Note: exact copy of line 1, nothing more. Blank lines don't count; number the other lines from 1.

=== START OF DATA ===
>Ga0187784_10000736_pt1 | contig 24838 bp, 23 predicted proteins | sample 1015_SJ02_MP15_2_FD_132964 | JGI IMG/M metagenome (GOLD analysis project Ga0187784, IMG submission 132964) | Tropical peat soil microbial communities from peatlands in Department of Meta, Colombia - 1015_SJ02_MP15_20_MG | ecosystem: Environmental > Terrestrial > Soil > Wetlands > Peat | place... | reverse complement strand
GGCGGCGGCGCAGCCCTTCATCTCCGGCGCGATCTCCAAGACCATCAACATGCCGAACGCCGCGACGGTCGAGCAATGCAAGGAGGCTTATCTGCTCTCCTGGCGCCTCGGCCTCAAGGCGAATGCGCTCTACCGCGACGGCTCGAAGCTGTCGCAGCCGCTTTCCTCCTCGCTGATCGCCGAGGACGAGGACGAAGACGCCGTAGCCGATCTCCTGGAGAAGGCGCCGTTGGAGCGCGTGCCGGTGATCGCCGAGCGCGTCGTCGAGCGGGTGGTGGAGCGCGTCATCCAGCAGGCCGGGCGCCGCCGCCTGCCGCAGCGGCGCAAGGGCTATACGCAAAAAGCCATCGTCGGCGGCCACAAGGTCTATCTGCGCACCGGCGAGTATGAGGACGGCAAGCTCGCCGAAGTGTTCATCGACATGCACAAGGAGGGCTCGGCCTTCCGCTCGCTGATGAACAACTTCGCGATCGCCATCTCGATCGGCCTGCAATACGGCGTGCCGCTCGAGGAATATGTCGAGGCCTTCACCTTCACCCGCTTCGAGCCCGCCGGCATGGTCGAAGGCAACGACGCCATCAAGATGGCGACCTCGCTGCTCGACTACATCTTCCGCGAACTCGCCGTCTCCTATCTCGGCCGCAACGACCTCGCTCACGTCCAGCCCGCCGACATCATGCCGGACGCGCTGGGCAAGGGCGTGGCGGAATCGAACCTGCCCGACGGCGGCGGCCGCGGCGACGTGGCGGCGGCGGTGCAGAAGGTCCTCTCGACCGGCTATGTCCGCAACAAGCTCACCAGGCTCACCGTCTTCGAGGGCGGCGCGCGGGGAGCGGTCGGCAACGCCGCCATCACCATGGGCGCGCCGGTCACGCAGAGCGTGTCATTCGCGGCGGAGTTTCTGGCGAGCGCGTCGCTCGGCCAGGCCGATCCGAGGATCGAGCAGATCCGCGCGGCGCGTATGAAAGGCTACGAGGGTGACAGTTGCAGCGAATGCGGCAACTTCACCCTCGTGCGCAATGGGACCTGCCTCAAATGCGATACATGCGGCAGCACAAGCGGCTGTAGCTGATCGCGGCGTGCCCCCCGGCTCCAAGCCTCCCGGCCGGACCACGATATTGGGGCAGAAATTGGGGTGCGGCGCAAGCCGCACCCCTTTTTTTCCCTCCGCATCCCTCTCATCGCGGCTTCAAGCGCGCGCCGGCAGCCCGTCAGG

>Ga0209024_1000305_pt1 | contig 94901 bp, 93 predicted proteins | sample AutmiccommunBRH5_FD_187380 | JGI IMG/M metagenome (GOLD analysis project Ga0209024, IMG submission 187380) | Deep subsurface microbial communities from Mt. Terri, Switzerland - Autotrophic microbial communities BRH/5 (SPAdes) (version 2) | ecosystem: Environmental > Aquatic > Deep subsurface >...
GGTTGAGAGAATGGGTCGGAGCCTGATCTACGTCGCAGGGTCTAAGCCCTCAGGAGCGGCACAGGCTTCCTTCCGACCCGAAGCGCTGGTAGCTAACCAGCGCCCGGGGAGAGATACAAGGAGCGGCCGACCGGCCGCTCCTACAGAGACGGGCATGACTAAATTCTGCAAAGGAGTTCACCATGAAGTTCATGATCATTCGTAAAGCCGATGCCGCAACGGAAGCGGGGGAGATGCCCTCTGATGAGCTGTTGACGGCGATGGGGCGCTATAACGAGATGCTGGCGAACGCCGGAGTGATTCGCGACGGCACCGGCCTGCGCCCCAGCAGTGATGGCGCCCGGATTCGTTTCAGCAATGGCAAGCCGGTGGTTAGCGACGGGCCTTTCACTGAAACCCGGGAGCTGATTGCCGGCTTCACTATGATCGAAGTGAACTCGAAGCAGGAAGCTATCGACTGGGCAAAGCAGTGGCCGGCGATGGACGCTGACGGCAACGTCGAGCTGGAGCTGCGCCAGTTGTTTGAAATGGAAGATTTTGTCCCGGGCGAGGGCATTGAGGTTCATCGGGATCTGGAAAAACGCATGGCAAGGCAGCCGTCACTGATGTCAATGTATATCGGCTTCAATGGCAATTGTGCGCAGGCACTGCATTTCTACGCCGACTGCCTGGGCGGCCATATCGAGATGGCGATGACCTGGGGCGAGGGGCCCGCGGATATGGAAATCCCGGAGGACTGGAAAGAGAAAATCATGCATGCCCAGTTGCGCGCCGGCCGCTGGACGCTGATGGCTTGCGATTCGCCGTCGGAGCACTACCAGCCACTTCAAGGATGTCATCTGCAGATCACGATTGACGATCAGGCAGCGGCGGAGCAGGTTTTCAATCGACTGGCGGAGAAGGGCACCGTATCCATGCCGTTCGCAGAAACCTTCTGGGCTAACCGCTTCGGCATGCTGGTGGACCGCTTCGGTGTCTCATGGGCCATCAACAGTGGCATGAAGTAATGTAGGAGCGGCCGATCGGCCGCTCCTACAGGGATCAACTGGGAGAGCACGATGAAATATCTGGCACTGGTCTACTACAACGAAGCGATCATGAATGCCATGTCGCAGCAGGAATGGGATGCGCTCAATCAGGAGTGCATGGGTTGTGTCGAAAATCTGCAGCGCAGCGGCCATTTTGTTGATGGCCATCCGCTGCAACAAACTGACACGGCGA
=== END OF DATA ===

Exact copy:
>Ga0187784_10000736_pt1 | contig 24838 bp, 23 predicted proteins | sample 1015_SJ02_MP15_2_FD_132964 | JGI IMG/M metagenome (GOLD analysis project Ga0187784, IMG submission 132964) | Tropical peat soil microbial communities from peatlands in Department of Meta, Colombia - 1015_SJ02_MP15_20_MG | ecosystem: Environmental > Terrestrial > Soil > Wetlands > Peat | place... | reverse complement strand